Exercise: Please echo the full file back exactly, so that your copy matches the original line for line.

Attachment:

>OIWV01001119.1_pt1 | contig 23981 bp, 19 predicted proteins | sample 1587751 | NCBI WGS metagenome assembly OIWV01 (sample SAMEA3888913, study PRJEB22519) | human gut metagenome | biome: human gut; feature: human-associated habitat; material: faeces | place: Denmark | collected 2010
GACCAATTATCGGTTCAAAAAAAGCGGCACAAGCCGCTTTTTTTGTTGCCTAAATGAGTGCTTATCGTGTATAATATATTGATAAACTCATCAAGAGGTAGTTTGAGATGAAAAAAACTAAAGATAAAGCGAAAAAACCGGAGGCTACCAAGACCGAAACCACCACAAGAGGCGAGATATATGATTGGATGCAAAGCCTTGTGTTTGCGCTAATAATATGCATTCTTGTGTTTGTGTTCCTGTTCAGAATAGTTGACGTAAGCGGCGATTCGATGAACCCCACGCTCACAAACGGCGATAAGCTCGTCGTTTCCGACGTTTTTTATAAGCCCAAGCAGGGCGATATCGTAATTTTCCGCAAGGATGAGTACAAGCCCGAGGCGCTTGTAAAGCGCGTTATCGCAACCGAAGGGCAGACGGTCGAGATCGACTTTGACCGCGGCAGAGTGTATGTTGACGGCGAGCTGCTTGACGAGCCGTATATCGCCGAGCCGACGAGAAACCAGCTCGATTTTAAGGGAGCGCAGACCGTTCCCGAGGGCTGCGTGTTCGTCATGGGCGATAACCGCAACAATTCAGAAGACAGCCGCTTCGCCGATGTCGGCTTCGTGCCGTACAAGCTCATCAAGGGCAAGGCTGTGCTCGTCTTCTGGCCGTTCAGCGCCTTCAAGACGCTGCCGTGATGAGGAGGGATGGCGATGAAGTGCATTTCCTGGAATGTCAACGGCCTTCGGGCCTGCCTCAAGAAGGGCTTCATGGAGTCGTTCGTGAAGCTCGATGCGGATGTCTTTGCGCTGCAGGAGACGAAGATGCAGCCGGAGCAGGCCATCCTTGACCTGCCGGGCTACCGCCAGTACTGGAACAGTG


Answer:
>OIWV01001119.1_pt1 | contig 23981 bp, 19 predicted proteins | sample 1587751 | NCBI WGS metagenome assembly OIWV01 (sample SAMEA3888913, study PRJEB22519) | human gut metagenome | biome: human gut; feature: human-associated habitat; material: faeces | place: Denmark | collected 2010
GACCAATTATCGGTTCAAAAAAAGCGGCACAAGCCGCTTTTTTTGTTGCCTAAATGAGTGCTTATCGTGTATAATATATTGATAAACTCATCAAGAGGTAGTTTGAGATGAAAAAAACTAAAGATAAAGCGAAAAAACCGGAGGCTACCAAGACCGAAACCACCACAAGAGGCGAGATATATGATTGGATGCAAAGCCTTGTGTTTGCGCTAATAATATGCATTCTTGTGTTTGTGTTCCTGTTCAGAATAGTTGACGTAAGCGGCGATTCGATGAACCCCACGCTCACAAACGGCGATAAGCTCGTCGTTTCCGACGTTTTTTATAAGCCCAAGCAGGGCGATATCGTAATTTTCCGCAAGGATGAGTACAAGCCCGAGGCGCTTGTAAAGCGCGTTATCGCAACCGAAGGGCAGACGGTCGAGATCGACTTTGACCGCGGCAGAGTGTATGTTGACGGCGAGCTGCTTGACGAGCCGTATATCGCCGAGCCGACGAGAAACCAGCTCGATTTTAAGGGAGCGCAGACCGTTCCCGAGGGCTGCGTGTTCGTCATGGGCGATAACCGCAACAATTCAGAAGACAGCCGCTTCGCCGATGTCGGCTTCGTGCCGTACAAGCTCATCAAGGGCAAGGCTGTGCTCGTCTTCTGGCCGTTCAGCGCCTTCAAGACGCTGCCGTGATGAGGAGGGATGGCGATGAAGTGCATTTCCTGGAATGTCAACGGCCTTCGGGCCTGCCTCAAGAAGGGCTTCATGGAGTCGTTCGTGAAGCTCGATGCGGATGTCTTTGCGCTGCAGGAGACGAAGATGCAGCCGGAGCAGGCCATCCTTGACCTGCCGGGCTACCGCCAGTACTGGAACAGTG